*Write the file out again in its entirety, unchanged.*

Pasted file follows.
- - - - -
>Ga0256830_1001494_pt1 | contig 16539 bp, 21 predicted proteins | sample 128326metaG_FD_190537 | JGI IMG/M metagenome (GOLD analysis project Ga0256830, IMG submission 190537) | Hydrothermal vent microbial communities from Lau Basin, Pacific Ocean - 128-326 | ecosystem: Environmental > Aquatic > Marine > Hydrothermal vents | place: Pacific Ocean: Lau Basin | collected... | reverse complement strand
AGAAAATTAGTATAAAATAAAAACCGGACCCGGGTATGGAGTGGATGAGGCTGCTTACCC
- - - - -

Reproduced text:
>Ga0256830_1001494_pt1 | contig 16539 bp, 21 predicted proteins | sample 128326metaG_FD_190537 | JGI IMG/M metagenome (GOLD analysis project Ga0256830, IMG submission 190537) | Hydrothermal vent microbial communities from Lau Basin, Pacific Ocean - 128-326 | ecosystem: Environmental > Aquatic > Marine > Hydrothermal vents | place: Pacific Ocean: Lau Basin | collected... | reverse complement strand
AGAAAATTAGTATAAAATAAAAACCGGACCCGGGTATGGAGTGGATGAGGCTGCTTACCC